‘I’m sorry about the clock,’ he said.
My own face had now assumed a deep tropical burn. I couldn’t muster up a single commonplace out of the thousand in my head.
‘It’s an old clock,’ I told them idiotically.
I think we all believed for a moment that it had smashed in pieces on the floor.
‘We haven’t met for many years,’ said Daisy, her voice as matter-of-fact as it could ever be.
‘Five years next
The automatic quality of Gatsby’s answer set us all back at least another minute. I had them both on their feet with the desperate suggestion that they help me make tea in the kitchen when the demoniac Finn brought it in on a tray. Amid the welcome confusion of cups and cakes a certain physical decency established itself. Gatsby got himself into a shadow and while Daisy and I talked looked conscientiously from one to the other of us with tense unhappy eyes. However, as calmness wasn’t an end in itself I made an excuse at the first possible moment and got to my feet.‘Where are you going?’ demanded Gatsby in immediate alarm.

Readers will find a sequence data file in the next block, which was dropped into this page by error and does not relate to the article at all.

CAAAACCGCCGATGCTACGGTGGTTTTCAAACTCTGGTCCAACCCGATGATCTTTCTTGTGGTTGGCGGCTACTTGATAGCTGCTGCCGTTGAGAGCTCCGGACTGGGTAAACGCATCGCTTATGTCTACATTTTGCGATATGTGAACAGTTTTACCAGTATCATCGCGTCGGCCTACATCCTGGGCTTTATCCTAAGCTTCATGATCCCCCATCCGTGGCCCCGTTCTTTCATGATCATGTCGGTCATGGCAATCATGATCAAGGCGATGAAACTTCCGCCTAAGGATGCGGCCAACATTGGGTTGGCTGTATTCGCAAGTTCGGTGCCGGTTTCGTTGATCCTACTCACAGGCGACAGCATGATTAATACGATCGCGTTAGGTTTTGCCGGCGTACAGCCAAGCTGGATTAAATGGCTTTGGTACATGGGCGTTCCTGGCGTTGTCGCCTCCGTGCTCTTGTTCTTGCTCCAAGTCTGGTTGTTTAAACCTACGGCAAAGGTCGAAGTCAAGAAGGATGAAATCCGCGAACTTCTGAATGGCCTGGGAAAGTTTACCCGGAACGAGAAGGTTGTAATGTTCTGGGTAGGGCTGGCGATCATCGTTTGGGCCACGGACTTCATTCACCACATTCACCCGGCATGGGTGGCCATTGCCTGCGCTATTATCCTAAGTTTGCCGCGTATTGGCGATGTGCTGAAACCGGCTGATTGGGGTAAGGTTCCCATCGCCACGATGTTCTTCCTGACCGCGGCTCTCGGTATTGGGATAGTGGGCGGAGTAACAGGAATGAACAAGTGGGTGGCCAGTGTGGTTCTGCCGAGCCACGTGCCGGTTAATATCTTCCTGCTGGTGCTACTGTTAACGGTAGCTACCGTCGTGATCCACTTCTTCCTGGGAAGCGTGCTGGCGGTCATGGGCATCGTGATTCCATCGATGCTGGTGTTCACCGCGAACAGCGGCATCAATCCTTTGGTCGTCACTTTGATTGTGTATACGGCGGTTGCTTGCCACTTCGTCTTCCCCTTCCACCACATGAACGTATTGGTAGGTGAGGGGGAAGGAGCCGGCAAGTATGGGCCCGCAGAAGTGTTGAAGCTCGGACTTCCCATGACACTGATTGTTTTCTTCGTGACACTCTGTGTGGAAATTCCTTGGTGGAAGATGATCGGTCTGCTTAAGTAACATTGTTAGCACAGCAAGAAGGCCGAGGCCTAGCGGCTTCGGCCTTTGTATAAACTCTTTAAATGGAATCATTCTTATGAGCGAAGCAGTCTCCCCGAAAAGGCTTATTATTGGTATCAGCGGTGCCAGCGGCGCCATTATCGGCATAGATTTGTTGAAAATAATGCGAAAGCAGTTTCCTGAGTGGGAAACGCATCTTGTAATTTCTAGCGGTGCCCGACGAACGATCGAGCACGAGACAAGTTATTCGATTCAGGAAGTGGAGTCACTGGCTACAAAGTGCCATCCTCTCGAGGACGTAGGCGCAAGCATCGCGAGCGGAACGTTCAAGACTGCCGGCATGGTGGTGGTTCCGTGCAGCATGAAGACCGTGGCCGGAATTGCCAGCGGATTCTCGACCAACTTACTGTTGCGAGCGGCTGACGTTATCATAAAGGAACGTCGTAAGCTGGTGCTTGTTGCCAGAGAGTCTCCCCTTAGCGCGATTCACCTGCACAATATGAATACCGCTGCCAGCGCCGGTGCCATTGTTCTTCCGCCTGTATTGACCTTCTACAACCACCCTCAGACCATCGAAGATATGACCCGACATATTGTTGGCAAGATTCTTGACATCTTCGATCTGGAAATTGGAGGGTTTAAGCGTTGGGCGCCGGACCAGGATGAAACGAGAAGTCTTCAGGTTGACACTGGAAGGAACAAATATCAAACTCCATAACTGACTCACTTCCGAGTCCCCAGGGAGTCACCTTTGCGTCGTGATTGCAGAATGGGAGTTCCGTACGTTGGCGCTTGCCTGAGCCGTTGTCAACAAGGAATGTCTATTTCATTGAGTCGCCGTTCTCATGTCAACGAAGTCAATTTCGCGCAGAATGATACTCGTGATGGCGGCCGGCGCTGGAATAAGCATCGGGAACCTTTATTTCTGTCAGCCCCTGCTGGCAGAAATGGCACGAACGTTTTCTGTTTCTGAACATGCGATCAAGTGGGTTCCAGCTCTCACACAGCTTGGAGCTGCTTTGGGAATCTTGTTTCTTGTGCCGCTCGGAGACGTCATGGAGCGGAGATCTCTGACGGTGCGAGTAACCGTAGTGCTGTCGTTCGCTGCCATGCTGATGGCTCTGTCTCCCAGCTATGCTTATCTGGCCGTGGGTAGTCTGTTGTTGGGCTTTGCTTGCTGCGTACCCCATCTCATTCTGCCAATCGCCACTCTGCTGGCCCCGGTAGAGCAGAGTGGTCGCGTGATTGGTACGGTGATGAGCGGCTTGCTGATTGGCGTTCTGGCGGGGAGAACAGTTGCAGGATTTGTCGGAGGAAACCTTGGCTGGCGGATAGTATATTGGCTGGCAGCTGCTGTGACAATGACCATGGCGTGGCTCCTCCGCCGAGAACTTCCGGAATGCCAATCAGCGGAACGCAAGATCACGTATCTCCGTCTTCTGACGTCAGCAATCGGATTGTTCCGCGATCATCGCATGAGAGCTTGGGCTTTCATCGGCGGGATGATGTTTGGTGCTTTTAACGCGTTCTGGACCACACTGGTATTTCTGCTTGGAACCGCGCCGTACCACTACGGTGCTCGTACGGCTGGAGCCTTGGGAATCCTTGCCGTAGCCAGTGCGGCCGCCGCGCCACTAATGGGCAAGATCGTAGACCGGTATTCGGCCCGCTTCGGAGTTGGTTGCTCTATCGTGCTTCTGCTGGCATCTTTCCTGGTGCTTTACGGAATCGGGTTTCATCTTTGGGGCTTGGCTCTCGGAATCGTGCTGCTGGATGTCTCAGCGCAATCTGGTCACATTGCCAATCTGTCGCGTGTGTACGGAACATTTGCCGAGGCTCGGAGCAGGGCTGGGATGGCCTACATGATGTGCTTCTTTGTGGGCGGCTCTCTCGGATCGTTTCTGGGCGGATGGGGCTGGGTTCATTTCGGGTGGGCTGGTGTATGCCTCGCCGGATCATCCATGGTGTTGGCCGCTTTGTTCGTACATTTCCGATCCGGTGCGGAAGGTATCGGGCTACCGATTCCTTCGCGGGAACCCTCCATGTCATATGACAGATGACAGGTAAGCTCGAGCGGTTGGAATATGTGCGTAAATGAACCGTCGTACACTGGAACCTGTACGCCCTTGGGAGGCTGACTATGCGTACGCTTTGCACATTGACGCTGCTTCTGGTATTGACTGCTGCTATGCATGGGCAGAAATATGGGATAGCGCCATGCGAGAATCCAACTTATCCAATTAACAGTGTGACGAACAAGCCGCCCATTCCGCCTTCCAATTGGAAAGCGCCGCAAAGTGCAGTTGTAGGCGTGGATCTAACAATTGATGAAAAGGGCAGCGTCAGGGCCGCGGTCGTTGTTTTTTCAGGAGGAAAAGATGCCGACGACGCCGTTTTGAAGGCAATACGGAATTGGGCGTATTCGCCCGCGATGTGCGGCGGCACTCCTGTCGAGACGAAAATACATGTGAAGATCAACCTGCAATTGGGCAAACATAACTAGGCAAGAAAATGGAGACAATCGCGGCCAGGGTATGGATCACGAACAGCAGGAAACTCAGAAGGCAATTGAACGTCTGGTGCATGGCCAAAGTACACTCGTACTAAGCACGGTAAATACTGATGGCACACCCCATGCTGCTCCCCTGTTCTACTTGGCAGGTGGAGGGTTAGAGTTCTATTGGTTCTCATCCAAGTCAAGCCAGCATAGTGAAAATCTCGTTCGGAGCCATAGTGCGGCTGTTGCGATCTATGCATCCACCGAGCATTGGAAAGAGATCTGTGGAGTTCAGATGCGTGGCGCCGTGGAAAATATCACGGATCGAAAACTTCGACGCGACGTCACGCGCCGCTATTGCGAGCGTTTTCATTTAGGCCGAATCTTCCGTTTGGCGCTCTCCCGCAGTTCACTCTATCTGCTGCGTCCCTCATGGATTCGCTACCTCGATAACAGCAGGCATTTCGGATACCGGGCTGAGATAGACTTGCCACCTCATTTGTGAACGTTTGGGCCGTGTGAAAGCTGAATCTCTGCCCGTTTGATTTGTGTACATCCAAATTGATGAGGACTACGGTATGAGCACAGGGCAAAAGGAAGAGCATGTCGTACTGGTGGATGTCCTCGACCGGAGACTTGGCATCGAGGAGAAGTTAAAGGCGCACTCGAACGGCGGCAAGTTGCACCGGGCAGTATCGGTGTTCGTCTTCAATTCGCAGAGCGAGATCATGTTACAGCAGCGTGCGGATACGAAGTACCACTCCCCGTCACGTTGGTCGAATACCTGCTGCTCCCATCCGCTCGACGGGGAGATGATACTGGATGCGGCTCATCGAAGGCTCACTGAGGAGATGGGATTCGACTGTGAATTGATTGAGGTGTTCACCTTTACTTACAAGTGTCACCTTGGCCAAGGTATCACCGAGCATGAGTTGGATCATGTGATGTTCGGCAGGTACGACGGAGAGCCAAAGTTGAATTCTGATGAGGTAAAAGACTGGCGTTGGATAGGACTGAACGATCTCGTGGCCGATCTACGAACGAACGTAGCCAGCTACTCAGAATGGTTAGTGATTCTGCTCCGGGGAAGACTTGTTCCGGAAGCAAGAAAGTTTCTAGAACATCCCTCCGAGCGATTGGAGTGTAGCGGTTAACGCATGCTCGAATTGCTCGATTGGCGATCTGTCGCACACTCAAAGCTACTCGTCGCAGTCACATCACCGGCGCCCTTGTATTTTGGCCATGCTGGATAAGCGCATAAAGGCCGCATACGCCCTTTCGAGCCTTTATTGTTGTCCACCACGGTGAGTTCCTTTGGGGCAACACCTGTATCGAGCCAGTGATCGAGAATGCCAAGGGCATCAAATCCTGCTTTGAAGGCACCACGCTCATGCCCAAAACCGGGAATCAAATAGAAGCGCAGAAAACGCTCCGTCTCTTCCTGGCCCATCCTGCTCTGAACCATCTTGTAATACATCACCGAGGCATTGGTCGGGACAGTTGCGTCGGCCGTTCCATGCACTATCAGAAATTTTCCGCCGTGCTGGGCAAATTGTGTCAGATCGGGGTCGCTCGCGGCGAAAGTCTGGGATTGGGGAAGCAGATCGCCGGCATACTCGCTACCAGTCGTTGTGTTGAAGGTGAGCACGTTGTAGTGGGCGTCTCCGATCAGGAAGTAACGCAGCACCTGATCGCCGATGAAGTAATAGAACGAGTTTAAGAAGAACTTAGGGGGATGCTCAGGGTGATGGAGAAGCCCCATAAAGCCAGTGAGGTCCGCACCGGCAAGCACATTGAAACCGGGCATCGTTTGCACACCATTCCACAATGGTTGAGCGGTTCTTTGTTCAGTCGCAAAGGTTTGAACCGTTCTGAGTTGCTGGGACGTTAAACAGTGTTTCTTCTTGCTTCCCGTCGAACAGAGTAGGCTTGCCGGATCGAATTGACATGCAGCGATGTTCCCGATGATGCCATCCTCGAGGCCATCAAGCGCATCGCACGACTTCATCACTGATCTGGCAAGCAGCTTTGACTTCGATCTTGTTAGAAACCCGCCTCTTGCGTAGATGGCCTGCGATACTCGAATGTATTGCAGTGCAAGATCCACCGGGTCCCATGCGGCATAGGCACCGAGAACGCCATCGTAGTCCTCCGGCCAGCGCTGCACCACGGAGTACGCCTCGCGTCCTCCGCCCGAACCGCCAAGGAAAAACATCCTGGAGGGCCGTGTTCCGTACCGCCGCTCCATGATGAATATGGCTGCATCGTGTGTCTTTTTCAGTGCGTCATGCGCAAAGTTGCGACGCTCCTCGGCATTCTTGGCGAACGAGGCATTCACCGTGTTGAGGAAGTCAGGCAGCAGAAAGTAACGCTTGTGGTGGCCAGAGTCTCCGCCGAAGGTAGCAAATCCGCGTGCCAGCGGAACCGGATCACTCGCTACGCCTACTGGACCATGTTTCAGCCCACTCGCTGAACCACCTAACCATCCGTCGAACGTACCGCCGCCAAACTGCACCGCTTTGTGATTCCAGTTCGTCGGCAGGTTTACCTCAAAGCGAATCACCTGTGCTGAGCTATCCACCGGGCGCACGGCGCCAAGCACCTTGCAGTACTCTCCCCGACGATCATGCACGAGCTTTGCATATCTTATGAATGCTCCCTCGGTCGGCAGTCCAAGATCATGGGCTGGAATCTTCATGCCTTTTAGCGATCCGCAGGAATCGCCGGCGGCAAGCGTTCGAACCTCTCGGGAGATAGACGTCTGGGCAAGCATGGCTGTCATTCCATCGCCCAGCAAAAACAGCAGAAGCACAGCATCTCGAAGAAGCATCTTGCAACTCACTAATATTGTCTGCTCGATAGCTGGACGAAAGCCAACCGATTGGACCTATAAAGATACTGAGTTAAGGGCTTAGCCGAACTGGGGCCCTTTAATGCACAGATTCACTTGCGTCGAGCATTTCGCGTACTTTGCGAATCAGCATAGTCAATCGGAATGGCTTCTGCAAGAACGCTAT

‘I’ll be back.’
(pg.86/87) How to show The goal is to allow for interpretation You can show through dialogue Example
Suddenly, with a strained sound, Daisy bent her head into the shirts and began to cry stormily.
“They’re such beautiful shirts,” she sobbed, her voice muffled in the thick folds. “It makes me sad because I’ve never seen such—such beautiful shirts before.” (92) This scene shows that Daisy still has feelings for Gatsby and that she is overwhelmed by these emotions. When to show Show in dramatic scenes and passages you want to highlight. Choose carefully what you want to show. How to Tell Telling is used when informing the reader about details in a story. These details are more mundane details regarding character development, plot, setting, and revelations in the story. Background information

Details that would have been weakened if they were to have been shown are good telling pieces. E.g., Characters' virtues, inner conflicts, job, and appearance.